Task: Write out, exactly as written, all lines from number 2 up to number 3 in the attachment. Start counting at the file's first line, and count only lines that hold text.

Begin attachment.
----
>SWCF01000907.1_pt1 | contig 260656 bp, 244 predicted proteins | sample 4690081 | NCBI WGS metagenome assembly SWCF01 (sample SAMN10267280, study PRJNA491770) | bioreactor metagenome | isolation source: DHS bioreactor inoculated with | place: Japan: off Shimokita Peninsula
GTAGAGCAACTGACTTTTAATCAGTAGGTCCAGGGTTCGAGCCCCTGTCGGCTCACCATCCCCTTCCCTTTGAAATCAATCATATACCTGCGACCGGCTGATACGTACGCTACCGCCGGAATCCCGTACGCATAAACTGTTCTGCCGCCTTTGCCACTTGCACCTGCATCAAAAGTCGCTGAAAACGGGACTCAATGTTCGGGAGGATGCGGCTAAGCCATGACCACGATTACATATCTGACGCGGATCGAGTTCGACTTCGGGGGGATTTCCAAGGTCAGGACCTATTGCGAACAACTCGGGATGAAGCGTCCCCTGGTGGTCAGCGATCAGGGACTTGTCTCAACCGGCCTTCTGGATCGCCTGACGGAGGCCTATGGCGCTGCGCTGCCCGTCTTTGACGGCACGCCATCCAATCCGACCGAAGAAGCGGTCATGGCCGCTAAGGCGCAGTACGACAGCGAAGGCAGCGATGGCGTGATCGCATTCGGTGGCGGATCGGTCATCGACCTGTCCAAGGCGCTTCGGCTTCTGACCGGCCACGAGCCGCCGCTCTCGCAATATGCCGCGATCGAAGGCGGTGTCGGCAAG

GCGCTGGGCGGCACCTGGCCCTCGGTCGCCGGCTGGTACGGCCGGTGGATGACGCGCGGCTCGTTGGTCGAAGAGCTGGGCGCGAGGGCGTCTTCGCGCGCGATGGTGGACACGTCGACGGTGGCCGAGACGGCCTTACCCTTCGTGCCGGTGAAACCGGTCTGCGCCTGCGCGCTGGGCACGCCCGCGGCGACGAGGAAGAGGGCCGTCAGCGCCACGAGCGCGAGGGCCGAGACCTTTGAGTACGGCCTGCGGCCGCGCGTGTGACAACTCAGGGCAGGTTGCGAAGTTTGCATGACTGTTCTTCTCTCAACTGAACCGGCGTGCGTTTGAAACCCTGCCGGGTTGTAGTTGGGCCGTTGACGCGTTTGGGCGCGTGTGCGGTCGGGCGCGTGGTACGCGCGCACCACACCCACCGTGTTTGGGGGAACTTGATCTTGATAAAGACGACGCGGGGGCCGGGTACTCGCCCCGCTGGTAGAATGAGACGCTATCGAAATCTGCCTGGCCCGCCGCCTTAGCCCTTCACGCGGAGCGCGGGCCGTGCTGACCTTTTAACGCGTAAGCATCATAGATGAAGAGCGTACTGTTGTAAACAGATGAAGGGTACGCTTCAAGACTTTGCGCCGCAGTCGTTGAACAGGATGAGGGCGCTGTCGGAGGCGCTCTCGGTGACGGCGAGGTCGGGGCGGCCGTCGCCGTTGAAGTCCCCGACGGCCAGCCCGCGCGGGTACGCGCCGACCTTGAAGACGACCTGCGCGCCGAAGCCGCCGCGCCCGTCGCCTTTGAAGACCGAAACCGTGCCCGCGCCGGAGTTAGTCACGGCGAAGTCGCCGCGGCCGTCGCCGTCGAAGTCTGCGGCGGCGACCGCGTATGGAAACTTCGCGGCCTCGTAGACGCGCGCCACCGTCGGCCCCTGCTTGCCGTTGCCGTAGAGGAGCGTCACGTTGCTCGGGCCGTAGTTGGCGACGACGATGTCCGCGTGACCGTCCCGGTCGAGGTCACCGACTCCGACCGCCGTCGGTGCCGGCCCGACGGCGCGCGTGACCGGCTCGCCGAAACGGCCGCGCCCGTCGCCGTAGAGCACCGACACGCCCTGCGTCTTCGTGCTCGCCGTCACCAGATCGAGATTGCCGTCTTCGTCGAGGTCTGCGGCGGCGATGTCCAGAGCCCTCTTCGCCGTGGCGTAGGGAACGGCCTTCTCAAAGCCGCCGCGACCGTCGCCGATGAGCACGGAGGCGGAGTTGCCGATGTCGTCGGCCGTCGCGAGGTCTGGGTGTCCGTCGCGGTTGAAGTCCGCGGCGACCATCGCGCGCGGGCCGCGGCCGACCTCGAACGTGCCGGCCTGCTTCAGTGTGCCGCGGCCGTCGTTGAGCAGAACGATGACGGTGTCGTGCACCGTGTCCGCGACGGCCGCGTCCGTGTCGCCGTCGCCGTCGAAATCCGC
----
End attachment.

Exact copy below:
GTAGAGCAACTGACTTTTAATCAGTAGGTCCAGGGTTCGAGCCCCTGTCGGCTCACCATCCCCTTCCCTTTGAAATCAATCATATACCTGCGACCGGCTGATACGTACGCTACCGCCGGAATCCCGTACGCATAAACTGTTCTGCCGCCTTTGCCACTTGCACCTGCATCAAAAGTCGCTGAAAACGGGACTCAATGTTCGGGAGGATGCGGCTAAGCCATGACCACGATTACATATCTGACGCGGATCGAGTTCGACTTCGGGGGGATTTCCAAGGTCAGGACCTATTGCGAACAACTCGGGATGAAGCGTCCCCTGGTGGTCAGCGATCAGGGACTTGTCTCAACCGGCCTTCTGGATCGCCTGACGGAGGCCTATGGCGCTGCGCTGCCCGTCTTTGACGGCACGCCATCCAATCCGACCGAAGAAGCGGTCATGGCCGCTAAGGCGCAGTACGACAGCGAAGGCAGCGATGGCGTGATCGCATTCGGTGGCGGATCGGTCATCGACCTGTCCAAGGCGCTTCGGCTTCTGACCGGCCACGAGCCGCCGCTCTCGCAATATGCCGCGATCGAAGGCGGTGTCGGCAAG

GCGCTGGGCGGCACCTGGCCCTCGGTCGCCGGCTGGTACGGCCGGTGGATGACGCGCGGCTCGTTGGTCGAAGAGCTGGGCGCGAGGGCGTCTTCGCGCGCGATGGTGGACACGTCGACGGTGGCCGAGACGGCCTTACCCTTCGTGCCGGTGAAACCGGTCTGCGCCTGCGCGCTGGGCACGCCCGCGGCGACGAGGAAGAGGGCCGTCAGCGCCACGAGCGCGAGGGCCGAGACCTTTGAGTACGGCCTGCGGCCGCGCGTGTGACAACTCAGGGCAGGTTGCGAAGTTTGCATGACTGTTCTTCTCTCAACTGAACCGGCGTGCGTTTGAAACCCTGCCGGGTTGTAGTTGGGCCGTTGACGCGTTTGGGCGCGTGTGCGGTCGGGCGCGTGGTACGCGCGCACCACACCCACCGTGTTTGGGGGAACTTGATCTTGATAAAGACGACGCGGGGGCCGGGTACTCGCCCCGCTGGTAGAATGAGACGCTATCGAAATCTGCCTGGCCCGCCGCCTTAGCCCTTCACGCGGAGCGCGGGCCGTGCTGACCTTTTAACGCGTAAGCATCATAGATGAAGAGCGTACTGTTGTAAACAGATGAAGGGTACGCTTCAAGACTTTGCGCCGCAGTCGTTGAACAGGATGAGGGCGCTGTCGGAGGCGCTCTCGGTGACGGCGAGGTCGGGGCGGCCGTCGCCGTTGAAGTCCCCGACGGCCAGCCCGCGCGGGTACGCGCCGACCTTGAAGACGACCTGCGCGCCGAAGCCGCCGCGCCCGTCGCCTTTGAAGACCGAAACCGTGCCCGCGCCGGAGTTAGTCACGGCGAAGTCGCCGCGGCCGTCGCCGTCGAAGTCTGCGGCGGCGACCGCGTATGGAAACTTCGCGGCCTCGTAGACGCGCGCCACCGTCGGCCCCTGCTTGCCGTTGCCGTAGAGGAGCGTCACGTTGCTCGGGCCGTAGTTGGCGACGACGATGTCCGCGTGACCGTCCCGGTCGAGGTCACCGACTCCGACCGCCGTCGGTGCCGGCCCGACGGCGCGCGTGACCGGCTCGCCGAAACGGCCGCGCCCGTCGCCGTAGAGCACCGACACGCCCTGCGTCTTCGTGCTCGCCGTCACCAGATCGAGATTGCCGTCTTCGTCGAGGTCTGCGGCGGCGATGTCCAGAGCCCTCTTCGCCGTGGCGTAGGGAACGGCCTTCTCAAAGCCGCCGCGACCGTCGCCGATGAGCACGGAGGCGGAGTTGCCGATGTCGTCGGCCGTCGCGAGGTCTGGGTGTCCGTCGCGGTTGAAGTCCGCGGCGACCATCGCGCGCGGGCCGCGGCCGACCTCGAACGTGCCGGCCTGCTTCAGTGTGCCGCGGCCGTCGTTGAGCAGAACGATGACGGTGTCGTGCACCGTGTCCGCGACGGCCGCGTCCGTGTCGCCGTCGCCGTCGAAATCCGC